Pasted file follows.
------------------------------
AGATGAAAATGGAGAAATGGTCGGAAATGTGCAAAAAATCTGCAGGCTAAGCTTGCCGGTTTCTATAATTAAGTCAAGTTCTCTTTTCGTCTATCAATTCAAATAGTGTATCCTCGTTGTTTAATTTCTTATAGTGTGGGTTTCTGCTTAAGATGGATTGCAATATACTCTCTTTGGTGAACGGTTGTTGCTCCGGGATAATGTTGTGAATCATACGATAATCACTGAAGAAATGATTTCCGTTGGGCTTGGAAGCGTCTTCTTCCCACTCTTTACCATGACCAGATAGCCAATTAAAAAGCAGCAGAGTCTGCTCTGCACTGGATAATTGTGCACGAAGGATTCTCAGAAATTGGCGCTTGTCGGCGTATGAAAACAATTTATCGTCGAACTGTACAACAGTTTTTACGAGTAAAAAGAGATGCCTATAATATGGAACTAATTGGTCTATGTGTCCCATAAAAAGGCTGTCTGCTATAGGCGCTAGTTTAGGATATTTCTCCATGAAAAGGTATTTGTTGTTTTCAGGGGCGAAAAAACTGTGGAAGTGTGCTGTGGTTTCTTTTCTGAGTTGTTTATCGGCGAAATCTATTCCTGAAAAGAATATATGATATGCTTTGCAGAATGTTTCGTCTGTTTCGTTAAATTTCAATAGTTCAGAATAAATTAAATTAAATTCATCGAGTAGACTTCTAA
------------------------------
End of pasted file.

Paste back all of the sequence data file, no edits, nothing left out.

AGATGAAAATGGAGAAATGGTCGGAAATGTGCAAAAAATCTGCAGGCTAAGCTTGCCGGTTTCTATAATTAAGTCAAGTTCTCTTTTCGTCTATCAATTCAAATAGTGTATCCTCGTTGTTTAATTTCTTATAGTGTGGGTTTCTGCTTAAGATGGATTGCAATATACTCTCTTTGGTGAACGGTTGTTGCTCCGGGATAATGTTGTGAATCATACGATAATCACTGAAGAAATGATTTCCGTTGGGCTTGGAAGCGTCTTCTTCCCACTCTTTACCATGACCAGATAGCCAATTAAAAAGCAGCAGAGTCTGCTCTGCACTGGATAATTGTGCACGAAGGATTCTCAGAAATTGGCGCTTGTCGGCGTATGAAAACAATTTATCGTCGAACTGTACAACAGTTTTTACGAGTAAAAAGAGATGCCTATAATATGGAACTAATTGGTCTATGTGTCCCATAAAAAGGCTGTCTGCTATAGGCGCTAGTTTAGGATATTTCTCCATGAAAAGGTATTTGTTGTTTTCAGGGGCGAAAAAACTGTGGAAGTGTGCTGTGGTTTCTTTTCTGAGTTGTTTATCGGCGAAATCTATTCCTGAAAAGAATATATGATATGCTTTGCAGAATGTTTCGTCTGTTTCGTTAAATTTCAATAGTTCAGAATAAATTAAATTAAATTCATCGAGTAGACTTCTAA